PARIS: As the world marks International Women’s Day this week, it remains to be seen whether campaigns such as #MeToo and #Timesup can really advance the fight for women’s rights and gender equality worldwide or whether their effects will be more transitory.

The #MeToo and #Timesup campaigns that went global last October when allegations of sexual misconduct by Hollywood producer Harvey Weinstein coincided with a number of other major advances in women’s rights worldwide.

In September, for example, Saudi Arabia announced that the prohibition would be lifted starting from June this year.

Then in January, Saudi women were also allowed to attend a football match for the first time.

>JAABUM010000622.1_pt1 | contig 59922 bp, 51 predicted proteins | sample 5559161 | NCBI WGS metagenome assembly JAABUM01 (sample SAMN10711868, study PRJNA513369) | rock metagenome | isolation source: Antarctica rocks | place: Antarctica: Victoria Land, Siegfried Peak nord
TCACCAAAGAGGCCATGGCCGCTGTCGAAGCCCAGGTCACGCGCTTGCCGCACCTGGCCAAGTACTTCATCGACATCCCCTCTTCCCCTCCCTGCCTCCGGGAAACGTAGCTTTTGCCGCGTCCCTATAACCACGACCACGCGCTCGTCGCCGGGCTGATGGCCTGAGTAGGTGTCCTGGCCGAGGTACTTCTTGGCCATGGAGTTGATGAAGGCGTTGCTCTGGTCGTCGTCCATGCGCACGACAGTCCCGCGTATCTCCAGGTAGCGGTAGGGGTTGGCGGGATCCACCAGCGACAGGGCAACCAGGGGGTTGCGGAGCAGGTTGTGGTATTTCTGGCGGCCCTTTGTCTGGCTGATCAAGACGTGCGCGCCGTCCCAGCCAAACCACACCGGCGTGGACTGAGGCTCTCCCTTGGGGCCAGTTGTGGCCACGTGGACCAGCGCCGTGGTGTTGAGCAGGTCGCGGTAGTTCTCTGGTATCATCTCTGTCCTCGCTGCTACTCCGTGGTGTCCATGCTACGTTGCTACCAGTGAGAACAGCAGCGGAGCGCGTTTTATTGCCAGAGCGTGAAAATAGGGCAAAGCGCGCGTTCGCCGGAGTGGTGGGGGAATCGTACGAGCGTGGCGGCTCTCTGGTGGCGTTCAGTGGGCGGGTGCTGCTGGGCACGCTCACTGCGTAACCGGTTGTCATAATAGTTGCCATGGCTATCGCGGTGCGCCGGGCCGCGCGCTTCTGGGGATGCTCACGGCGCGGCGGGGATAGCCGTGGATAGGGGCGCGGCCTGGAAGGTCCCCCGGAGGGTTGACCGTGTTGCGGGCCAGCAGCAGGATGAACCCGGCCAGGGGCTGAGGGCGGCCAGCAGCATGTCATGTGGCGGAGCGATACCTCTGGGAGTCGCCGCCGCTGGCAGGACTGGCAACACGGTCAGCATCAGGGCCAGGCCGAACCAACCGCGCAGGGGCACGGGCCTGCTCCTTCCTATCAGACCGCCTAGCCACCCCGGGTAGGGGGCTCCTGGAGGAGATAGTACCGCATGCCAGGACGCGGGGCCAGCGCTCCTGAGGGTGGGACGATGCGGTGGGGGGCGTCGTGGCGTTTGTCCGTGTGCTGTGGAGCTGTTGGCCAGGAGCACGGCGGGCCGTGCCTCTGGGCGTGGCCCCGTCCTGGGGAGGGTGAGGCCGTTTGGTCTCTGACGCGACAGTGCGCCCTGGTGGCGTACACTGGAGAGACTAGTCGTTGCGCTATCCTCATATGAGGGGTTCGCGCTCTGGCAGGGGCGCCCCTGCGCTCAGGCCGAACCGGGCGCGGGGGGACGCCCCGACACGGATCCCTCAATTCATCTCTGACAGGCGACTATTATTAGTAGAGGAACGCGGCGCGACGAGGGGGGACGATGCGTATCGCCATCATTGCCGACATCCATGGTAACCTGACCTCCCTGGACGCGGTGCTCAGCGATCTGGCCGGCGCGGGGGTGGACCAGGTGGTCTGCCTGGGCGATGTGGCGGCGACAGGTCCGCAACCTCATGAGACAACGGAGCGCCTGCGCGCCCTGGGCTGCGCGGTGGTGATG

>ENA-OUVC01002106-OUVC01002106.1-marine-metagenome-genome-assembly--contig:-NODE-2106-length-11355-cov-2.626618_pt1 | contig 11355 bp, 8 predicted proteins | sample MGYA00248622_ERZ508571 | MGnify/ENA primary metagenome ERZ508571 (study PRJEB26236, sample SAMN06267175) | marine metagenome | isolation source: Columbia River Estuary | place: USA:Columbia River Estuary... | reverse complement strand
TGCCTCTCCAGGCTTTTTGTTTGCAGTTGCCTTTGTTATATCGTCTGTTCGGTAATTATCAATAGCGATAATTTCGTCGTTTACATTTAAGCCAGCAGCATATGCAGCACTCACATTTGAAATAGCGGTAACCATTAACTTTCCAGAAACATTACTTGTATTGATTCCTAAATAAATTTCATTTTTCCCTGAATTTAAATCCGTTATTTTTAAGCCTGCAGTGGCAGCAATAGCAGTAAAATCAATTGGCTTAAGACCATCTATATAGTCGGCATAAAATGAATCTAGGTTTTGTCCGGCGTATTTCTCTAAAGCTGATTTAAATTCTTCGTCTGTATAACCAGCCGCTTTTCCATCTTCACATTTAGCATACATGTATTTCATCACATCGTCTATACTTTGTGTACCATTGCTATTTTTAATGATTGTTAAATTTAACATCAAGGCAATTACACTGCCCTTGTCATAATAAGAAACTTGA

And in Iran, a spate of unprecedented

protests have taken place since December against rules for mandatory headscarves for women.

Migrant and refugee crisis

Mauget said that the migrant and refugee crisis also highlights how much still needs to be done in the area of women’s rights.

“Women are forced to migrate for economic reasons, war or due to climate change, and find themselves in camps where they are not respected, on routes where they are violated,” she said.

Genevieve Fraisse, a French philosopher and writer on feminist thought, believes the Weinstein affair and its repercussions will act as a “catalyst” for equality.
“It is in situations of economic dependence that women are victims of violence,” she said.

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